North Korean Official to Meet U.S. Envoy in New York in Rare Talks

North Korea's foreign minister will visit the United States this week to discuss the next steps needed to resume international negotiations aimed at ridding the communist nation of its nuclear programs, U.S. Secretary of State Hillary Rodham Clinton said Sunday.

The announcement was a further sign that diplomats could be close to reviving six-nation talks that broke off in 2008.

The minister, Kim Kye Gwan, will travel to New York at Clinton's invitation, which she made after a meeting Saturday in Bali, Indonesia, with Kim and Japan's foreign minister, Takeaki Matsumoto. The meeting came on the sidelines of a regional forum of the Association of Southeast Asian Nations where officials from 27 nations discussed security.

Kim will meet with a team of U.S. officials to explore his country's commitment to return to the international talks and take concrete steps toward disarmament, Clinton said in a statement issued as she was leaving Bali.

The talks involve the two Koreas, the U.S., China, Japan and Russia.

"We are open to talks with North Korea, but we do not intend to reward the North just for returning to the table," Clinton said in the statement. "We will not give them anything new for actions they have already agreed to take. And we have no appetite for pursuing protracted negotiations that will only lead us right back to where we have already been."

Just two days earlier, nuclear negotiators from North and South Korea met for the first time since disarmament talks collapsed in 2008. The North walked out to protest international criticism of a prohibited long-range rocket launch.

During Friday's meeting, the Korean envoys agreed to work toward the resumption of the stalled talks, a significant breakthrough after more than a year of confrontation and escalating threats that have put the region on edge.

Diplomats in Washington and Asia have been eager for the two rivals to ease tensions, which spiked after two attacks that the South blames on the North last year that killed 50 South Koreans.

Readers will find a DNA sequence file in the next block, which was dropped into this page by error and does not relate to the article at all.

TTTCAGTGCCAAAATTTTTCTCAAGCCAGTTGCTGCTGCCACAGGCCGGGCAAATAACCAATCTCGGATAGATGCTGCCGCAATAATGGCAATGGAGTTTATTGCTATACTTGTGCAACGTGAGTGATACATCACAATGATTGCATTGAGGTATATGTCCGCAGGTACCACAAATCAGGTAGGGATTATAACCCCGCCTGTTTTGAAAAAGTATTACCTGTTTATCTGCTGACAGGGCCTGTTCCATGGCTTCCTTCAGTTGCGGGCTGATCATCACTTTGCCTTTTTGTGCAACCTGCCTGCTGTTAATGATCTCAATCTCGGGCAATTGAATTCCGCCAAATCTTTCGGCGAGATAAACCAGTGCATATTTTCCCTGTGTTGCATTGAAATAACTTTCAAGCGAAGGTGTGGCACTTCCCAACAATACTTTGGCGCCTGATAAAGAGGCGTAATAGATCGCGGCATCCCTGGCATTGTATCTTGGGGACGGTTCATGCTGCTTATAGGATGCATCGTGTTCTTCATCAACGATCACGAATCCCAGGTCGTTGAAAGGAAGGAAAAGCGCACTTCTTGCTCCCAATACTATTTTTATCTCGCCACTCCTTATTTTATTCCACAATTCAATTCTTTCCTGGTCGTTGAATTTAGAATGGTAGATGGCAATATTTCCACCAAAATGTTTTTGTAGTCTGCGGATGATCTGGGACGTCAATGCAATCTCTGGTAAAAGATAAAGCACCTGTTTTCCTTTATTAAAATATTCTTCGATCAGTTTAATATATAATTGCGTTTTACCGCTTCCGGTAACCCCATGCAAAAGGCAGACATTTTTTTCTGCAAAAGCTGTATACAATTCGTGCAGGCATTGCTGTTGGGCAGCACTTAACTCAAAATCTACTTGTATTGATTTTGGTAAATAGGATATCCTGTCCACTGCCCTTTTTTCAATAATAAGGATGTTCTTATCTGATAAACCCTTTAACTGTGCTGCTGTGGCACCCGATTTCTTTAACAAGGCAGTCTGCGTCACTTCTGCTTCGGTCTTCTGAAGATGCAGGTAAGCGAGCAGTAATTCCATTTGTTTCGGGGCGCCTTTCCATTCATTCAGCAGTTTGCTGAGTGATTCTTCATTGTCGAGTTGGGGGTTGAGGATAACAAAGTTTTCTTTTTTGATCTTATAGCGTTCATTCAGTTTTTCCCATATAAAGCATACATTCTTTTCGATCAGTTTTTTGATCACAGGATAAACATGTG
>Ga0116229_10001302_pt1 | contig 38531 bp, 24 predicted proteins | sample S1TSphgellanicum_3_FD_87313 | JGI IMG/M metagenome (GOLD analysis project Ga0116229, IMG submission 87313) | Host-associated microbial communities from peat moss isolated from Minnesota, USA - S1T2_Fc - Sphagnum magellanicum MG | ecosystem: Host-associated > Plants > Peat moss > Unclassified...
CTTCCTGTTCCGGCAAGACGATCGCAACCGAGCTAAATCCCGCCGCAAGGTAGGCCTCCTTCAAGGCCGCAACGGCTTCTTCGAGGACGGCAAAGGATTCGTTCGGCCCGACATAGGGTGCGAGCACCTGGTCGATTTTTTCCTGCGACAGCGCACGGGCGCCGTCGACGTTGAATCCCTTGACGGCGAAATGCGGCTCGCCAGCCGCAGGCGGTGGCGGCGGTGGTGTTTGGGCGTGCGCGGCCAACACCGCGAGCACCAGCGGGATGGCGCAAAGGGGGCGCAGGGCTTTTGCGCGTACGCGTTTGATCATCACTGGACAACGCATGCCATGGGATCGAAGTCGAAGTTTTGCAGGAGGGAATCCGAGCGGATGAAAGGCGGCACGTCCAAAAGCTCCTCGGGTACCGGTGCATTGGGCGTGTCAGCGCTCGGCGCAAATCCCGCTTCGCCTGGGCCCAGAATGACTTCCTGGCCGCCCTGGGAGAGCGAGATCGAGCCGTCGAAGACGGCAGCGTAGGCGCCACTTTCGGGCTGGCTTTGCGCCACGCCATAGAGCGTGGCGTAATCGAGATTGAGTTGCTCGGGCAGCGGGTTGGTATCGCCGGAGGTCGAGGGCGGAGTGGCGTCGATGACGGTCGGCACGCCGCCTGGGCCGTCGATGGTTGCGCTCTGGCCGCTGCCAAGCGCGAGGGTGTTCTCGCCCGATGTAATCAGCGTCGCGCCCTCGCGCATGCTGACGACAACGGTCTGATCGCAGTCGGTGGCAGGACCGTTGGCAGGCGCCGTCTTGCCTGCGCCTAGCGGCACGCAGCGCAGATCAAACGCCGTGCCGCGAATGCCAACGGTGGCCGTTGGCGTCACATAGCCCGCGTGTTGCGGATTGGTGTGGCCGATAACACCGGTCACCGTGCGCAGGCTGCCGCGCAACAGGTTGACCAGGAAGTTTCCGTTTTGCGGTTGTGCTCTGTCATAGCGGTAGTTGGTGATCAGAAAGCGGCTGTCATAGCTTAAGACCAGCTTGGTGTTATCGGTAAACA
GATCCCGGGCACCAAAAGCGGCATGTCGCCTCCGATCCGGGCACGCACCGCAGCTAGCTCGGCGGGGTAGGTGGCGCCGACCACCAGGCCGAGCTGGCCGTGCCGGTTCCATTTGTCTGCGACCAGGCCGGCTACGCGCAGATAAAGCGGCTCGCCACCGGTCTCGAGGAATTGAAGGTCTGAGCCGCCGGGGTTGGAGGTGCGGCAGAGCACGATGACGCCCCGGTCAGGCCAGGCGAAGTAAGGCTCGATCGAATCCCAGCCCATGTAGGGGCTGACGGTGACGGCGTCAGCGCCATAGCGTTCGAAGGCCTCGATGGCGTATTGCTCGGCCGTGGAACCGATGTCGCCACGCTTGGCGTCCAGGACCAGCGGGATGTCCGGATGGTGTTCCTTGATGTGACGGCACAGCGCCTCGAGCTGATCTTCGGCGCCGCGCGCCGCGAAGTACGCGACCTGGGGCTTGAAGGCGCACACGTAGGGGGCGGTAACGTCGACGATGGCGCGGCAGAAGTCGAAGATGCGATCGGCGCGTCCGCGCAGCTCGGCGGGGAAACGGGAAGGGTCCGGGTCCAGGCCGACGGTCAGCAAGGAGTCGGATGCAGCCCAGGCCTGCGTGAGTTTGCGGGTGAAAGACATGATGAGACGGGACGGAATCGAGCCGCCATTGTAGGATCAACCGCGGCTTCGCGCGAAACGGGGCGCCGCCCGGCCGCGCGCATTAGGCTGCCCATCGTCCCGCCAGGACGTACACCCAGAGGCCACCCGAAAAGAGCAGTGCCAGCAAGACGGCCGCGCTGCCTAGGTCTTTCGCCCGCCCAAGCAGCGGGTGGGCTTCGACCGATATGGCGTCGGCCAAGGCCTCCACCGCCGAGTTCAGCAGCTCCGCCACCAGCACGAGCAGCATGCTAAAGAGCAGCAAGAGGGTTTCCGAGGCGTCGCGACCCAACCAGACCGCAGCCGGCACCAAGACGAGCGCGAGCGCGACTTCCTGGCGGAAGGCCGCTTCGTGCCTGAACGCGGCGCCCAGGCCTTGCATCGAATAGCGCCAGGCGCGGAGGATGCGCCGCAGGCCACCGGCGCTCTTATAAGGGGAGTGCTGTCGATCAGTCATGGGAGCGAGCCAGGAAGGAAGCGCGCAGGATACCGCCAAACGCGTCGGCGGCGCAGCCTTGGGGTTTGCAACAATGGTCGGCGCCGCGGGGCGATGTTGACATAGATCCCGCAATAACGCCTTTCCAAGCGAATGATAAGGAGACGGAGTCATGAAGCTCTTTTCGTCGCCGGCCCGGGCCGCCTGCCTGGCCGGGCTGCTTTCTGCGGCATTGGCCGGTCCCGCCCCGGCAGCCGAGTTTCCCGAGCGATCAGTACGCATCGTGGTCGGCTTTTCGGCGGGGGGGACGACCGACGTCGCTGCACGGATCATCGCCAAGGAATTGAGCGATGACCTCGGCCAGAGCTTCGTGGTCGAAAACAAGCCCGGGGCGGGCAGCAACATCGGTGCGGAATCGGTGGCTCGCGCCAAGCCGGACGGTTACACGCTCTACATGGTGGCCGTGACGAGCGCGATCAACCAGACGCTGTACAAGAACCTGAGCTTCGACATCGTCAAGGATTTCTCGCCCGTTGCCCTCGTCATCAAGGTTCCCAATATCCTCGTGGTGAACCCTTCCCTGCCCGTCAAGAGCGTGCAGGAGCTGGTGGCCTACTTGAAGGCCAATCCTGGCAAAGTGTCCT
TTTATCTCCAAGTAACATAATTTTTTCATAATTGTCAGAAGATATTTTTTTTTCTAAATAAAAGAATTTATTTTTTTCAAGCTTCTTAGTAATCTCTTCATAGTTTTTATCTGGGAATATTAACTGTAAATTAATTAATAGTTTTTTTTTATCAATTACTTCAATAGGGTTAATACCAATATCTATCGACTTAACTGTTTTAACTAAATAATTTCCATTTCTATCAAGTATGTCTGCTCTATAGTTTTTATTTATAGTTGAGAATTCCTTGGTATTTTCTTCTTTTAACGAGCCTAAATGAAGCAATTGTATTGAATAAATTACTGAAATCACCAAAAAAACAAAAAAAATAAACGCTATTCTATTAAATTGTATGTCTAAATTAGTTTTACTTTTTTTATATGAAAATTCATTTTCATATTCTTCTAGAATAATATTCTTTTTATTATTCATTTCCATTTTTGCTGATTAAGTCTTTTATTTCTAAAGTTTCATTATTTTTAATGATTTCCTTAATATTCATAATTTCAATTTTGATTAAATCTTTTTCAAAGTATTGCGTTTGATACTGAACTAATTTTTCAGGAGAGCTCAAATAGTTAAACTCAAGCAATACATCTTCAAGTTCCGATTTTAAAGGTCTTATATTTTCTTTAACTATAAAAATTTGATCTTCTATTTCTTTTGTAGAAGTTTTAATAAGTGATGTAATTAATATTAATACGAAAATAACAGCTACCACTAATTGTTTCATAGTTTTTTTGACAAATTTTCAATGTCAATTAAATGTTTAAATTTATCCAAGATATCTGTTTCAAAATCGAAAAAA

Since the last round of talks, North Korea has conducted a second nuclear test and revealed a uranium enrichment facility that could give it another way to make atomic bombs.

Recent North Korean threats against Seoul's conservative government include a pledge to retaliate over South Korean soldiers' use of pictures of the ruling North Korean family for target practice.

But North Korea also has indicated a willingness to return to the six-nation talks, which have held out the incentive of badly needed aid.

It has been South Korea that has shown reluctance, demanding first that the North apologize for last year's attacks before agreeing to nuclear talks. The U.S. has stood by South Korea, saying Seoul must be satisfied with the North's sincerity before Washington will act.

The North's reasons for returning to the talks include a need to achieve a diplomatic breakthrough and outside aid ahead of the 2012 centennial of the birth of the country's founder, Kim Il Sung.

South Korea's government is seen as being eager not to be blamed for leaving the disarmament talks suspended. Analysts say the government of South Korean President Lee Myung-bak may want to report progress before it leaves office in early 2013.

South Korea and the U.S. say North Korea must demonstrate a commitment to abandoning its nuclear programs. Seoul has demanded a show of regret for the deadly sinking of one of its warships a year ago that the South blames on a North Korean torpedo, and for a North Korean artillery attack on a front-line island in November that killed four South Koreans.

Kim Yong-hyun, a professor at Seoul's Dongguk University, predicted after Friday's meeting of Korean officials that the six-nation talks could resume as early as September.

"It's a positive sign," he said.

The two Koreas remain in a technical state of war because their three-year conflict ended in a truce, not a peace treaty, in 1953. The United States has 28,500 troops in the South. That presence is cited by the North as a main factor behind its need to build a nuclear program.